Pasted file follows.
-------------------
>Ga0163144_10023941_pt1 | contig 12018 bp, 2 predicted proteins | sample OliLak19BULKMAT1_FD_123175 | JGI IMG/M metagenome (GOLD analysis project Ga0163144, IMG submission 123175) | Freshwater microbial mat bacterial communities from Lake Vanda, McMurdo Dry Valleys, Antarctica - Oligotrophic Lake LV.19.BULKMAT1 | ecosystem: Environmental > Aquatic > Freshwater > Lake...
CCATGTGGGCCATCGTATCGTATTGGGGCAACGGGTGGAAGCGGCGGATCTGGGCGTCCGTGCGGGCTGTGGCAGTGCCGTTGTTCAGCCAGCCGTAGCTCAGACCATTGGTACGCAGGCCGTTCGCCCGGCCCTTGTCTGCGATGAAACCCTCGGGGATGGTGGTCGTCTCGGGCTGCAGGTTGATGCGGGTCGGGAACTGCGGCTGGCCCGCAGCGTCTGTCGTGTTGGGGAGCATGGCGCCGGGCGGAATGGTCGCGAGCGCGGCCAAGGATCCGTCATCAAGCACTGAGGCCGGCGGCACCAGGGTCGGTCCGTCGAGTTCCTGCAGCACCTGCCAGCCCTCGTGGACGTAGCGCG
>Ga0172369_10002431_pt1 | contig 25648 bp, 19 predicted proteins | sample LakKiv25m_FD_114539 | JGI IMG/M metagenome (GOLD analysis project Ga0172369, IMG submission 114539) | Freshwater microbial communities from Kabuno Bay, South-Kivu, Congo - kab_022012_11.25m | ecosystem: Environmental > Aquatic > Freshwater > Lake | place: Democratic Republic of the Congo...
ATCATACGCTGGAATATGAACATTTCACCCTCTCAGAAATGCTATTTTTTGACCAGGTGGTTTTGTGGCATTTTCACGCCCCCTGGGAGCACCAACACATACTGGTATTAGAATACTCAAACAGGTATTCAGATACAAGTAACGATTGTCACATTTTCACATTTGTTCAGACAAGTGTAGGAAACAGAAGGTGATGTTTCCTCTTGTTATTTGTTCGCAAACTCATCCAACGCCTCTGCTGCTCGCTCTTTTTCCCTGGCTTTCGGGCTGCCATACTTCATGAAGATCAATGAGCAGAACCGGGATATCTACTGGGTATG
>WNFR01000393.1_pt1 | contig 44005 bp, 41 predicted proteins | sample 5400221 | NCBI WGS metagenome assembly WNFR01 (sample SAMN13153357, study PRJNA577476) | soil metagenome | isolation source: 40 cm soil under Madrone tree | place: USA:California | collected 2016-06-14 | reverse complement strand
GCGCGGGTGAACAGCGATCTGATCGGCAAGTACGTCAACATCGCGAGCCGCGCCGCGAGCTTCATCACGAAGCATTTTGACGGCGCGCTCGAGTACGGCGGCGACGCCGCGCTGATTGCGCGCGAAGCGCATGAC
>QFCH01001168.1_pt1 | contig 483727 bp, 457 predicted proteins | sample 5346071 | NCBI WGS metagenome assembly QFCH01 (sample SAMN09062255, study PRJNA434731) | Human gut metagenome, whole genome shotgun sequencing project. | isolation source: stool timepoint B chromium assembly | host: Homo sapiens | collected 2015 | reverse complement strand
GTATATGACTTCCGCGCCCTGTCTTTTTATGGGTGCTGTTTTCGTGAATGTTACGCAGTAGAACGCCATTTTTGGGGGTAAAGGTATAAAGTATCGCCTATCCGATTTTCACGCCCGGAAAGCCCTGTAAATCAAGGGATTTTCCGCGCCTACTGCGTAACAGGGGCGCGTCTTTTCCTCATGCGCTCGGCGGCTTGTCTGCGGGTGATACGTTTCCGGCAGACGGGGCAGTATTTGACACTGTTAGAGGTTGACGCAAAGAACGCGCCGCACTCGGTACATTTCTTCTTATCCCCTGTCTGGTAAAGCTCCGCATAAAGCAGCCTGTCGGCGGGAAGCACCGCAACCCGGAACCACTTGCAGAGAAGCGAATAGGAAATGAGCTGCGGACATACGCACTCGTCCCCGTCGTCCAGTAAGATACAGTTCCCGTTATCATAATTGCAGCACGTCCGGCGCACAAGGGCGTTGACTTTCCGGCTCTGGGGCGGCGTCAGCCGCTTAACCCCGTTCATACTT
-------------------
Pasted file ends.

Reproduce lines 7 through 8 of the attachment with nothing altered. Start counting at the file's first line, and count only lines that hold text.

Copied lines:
>QFCH01001168.1_pt1 | contig 483727 bp, 457 predicted proteins | sample 5346071 | NCBI WGS metagenome assembly QFCH01 (sample SAMN09062255, study PRJNA434731) | Human gut metagenome, whole genome shotgun sequencing project. | isolation source: stool timepoint B chromium assembly | host: Homo sapiens | collected 2015 | reverse complement strand
GTATATGACTTCCGCGCCCTGTCTTTTTATGGGTGCTGTTTTCGTGAATGTTACGCAGTAGAACGCCATTTTTGGGGGTAAAGGTATAAAGTATCGCCTATCCGATTTTCACGCCCGGAAAGCCCTGTAAATCAAGGGATTTTCCGCGCCTACTGCGTAACAGGGGCGCGTCTTTTCCTCATGCGCTCGGCGGCTTGTCTGCGGGTGATACGTTTCCGGCAGACGGGGCAGTATTTGACACTGTTAGAGGTTGACGCAAAGAACGCGCCGCACTCGGTACATTTCTTCTTATCCCCTGTCTGGTAAAGCTCCGCATAAAGCAGCCTGTCGGCGGGAAGCACCGCAACCCGGAACCACTTGCAGAGAAGCGAATAGGAAATGAGCTGCGGACATACGCACTCGTCCCCGTCGTCCAGTAAGATACAGTTCCCGTTATCATAATTGCAGCACGTCCGGCGCACAAGGGCGTTGACTTTCCGGCTCTGGGGCGGCGTCAGCCGCTTAACCCCGTTCATACTT